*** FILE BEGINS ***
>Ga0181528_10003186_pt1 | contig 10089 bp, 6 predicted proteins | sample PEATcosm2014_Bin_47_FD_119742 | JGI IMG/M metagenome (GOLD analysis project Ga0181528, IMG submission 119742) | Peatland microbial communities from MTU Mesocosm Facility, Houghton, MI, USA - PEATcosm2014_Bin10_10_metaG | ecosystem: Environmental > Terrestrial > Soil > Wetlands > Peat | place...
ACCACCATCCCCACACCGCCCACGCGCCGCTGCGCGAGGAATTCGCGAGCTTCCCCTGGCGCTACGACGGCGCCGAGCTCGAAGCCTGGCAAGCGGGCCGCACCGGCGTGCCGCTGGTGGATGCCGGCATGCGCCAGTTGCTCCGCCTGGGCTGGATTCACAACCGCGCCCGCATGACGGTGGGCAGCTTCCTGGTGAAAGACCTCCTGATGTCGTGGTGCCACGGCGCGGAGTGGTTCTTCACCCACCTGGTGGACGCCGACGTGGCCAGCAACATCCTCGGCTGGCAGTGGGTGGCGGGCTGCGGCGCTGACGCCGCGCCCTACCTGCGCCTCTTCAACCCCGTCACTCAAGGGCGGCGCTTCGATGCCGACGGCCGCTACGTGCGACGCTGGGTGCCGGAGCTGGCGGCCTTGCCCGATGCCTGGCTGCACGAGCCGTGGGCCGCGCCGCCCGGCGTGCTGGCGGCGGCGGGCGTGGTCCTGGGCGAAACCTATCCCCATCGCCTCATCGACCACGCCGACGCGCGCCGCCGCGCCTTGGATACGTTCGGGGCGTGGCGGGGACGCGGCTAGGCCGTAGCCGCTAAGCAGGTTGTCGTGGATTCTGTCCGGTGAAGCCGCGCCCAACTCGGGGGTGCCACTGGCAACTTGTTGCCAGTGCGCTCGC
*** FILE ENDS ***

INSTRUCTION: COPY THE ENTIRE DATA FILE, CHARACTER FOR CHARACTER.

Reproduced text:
>Ga0181528_10003186_pt1 | contig 10089 bp, 6 predicted proteins | sample PEATcosm2014_Bin_47_FD_119742 | JGI IMG/M metagenome (GOLD analysis project Ga0181528, IMG submission 119742) | Peatland microbial communities from MTU Mesocosm Facility, Houghton, MI, USA - PEATcosm2014_Bin10_10_metaG | ecosystem: Environmental > Terrestrial > Soil > Wetlands > Peat | place...
ACCACCATCCCCACACCGCCCACGCGCCGCTGCGCGAGGAATTCGCGAGCTTCCCCTGGCGCTACGACGGCGCCGAGCTCGAAGCCTGGCAAGCGGGCCGCACCGGCGTGCCGCTGGTGGATGCCGGCATGCGCCAGTTGCTCCGCCTGGGCTGGATTCACAACCGCGCCCGCATGACGGTGGGCAGCTTCCTGGTGAAAGACCTCCTGATGTCGTGGTGCCACGGCGCGGAGTGGTTCTTCACCCACCTGGTGGACGCCGACGTGGCCAGCAACATCCTCGGCTGGCAGTGGGTGGCGGGCTGCGGCGCTGACGCCGCGCCCTACCTGCGCCTCTTCAACCCCGTCACTCAAGGGCGGCGCTTCGATGCCGACGGCCGCTACGTGCGACGCTGGGTGCCGGAGCTGGCGGCCTTGCCCGATGCCTGGCTGCACGAGCCGTGGGCCGCGCCGCCCGGCGTGCTGGCGGCGGCGGGCGTGGTCCTGGGCGAAACCTATCCCCATCGCCTCATCGACCACGCCGACGCGCGCCGCCGCGCCTTGGATACGTTCGGGGCGTGGCGGGGACGCGGCTAGGCCGTAGCCGCTAAGCAGGTTGTCGTGGATTCTGTCCGGTGAAGCCGCGCCCAACTCGGGGGTGCCACTGGCAACTTGTTGCCAGTGCGCTCGC